Sunday, September 7, 2008


by Charles H. Spurgeon Jr.

If ever a man was sent of God, my father was -- a true apostle and a faithful ambassador of Jesus Christ. Although my judgment may be deemed very partial, I venture to express the opinion that, since the days of Paul, there has not lived a greater or more powerful exponent of the doctrines of grace, or a more able and successful preacher of the "saying" which is "worthy of all acceptation, that Christ Jesus came into the world to save sinners." There was no one who could preach like my father. In inexhaustible variety, witty wisdom, vigorous proclamation, loving entreaty, and lucid teaching, with a multitude of other qualities, he must, at least in my opinion, ever be regarded as the prince of preachers. From the days when, as a little boy, I sat behind the platform, in the high-backed and well-cushioned seat in the dear old Tabernacle, with silver pencil-case and neat pocket-book, to take notes of my beloved father's sermons, until this present time, I have looked upon him as "the prime minister of England."
There was one trait in his noble and godly character, which, among many others, always shone with a lustre peculiarly its own. His humility was of a Christlike character. Words of eulogy concerning himself were ever painful to him, his motto in this, as in all other matters, being, "not I, but Christ;" yet, from his own child some meed of praise may surely come, and the son would fain render all due honour to the best of fathers. His blameless example, his holy consistency, his genial love, his generous liberality, his wise counsel, and his fearless fidelity to God and His truth, are all on a par with his fatherliness; and in my heart, as in all those with whom he came into contact, these qualities have been enshrined. The matchless grace and goodness, manifested in the home, found their counterpart in his public career, and proved how completely the spirit of the Master permeated the whole life of His servant. What my father was to me, to the Church of Christ, and to the world at large, none can ever fully estimate, but those who knew him best understood the secret of his magic power, for they felt that he "had been with Jesus," and that Jesus lived in him.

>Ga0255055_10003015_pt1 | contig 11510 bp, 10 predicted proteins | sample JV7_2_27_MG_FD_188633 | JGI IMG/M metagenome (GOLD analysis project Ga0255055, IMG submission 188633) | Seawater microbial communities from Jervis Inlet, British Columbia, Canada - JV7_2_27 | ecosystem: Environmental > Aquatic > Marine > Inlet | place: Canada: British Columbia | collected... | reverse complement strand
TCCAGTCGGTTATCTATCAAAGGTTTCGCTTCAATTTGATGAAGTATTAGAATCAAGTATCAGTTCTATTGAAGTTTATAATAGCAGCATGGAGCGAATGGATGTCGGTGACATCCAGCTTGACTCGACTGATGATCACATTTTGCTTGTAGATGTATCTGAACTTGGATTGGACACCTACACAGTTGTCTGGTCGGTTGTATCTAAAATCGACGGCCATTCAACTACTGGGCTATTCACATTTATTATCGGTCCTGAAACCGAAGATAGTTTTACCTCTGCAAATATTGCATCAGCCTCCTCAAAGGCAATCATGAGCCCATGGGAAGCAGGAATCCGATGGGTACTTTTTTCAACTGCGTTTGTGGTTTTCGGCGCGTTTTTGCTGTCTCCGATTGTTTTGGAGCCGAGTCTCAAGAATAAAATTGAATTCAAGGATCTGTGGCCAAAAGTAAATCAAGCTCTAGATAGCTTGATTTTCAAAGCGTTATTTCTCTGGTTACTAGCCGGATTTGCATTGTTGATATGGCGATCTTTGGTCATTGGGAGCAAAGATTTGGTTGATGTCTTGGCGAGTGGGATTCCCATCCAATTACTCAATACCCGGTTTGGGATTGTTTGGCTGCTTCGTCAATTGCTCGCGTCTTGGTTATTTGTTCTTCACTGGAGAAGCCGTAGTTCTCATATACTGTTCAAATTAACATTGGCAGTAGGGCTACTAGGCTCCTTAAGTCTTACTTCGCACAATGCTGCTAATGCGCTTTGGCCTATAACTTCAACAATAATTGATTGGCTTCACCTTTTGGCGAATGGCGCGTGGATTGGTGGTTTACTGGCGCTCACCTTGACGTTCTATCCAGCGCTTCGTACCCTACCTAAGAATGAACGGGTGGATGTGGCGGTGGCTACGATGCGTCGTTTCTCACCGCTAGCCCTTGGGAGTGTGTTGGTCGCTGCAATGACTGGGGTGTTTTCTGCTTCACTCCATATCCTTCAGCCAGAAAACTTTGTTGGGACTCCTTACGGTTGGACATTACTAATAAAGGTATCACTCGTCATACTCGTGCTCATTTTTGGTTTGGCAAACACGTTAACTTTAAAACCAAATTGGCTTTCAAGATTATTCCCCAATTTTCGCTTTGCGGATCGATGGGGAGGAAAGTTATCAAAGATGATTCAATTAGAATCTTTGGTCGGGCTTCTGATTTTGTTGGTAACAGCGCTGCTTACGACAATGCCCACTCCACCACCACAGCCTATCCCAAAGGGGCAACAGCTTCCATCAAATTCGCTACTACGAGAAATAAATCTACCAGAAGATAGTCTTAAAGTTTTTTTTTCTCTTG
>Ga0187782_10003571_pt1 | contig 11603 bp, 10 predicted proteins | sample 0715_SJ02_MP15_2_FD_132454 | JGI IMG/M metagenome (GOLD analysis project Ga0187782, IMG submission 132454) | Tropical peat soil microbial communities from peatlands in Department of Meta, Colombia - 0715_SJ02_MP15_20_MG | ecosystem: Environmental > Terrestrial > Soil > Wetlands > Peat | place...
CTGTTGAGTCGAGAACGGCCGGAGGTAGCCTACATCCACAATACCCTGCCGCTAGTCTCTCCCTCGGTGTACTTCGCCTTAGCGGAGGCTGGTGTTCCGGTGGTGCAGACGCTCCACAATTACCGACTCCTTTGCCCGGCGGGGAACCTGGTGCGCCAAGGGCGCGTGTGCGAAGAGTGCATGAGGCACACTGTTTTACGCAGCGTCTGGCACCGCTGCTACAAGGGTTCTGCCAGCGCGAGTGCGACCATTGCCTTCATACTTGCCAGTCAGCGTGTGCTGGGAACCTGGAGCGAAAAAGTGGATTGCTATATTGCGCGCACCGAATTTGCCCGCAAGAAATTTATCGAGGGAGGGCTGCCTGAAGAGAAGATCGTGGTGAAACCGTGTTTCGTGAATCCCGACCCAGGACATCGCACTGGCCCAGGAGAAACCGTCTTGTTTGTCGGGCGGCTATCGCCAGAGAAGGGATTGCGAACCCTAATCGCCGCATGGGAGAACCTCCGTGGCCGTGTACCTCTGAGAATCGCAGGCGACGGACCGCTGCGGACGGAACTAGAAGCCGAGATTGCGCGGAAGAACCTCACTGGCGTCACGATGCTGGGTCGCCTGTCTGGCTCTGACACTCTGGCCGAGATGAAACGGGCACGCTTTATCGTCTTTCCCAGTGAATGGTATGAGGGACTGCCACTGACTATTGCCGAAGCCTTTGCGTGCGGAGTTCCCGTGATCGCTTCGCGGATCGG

C. H. SPURGEON AUTOBIOGRAPHY, VOLUME 2, THE FULL HARVEST, pp. 278-279 (Banner of Truth, 1973).
The famous Spurgeon of London is thus memorialized by one of his twin sons. Note please the emphasis upon Spurgeon's "humility" and "holy consistency," some of the marks which his son and others saw to be "the secret of his magic power." To some small degree may this grace, goodness, and Christlikeness be ours. Adapted by w.F. Bell

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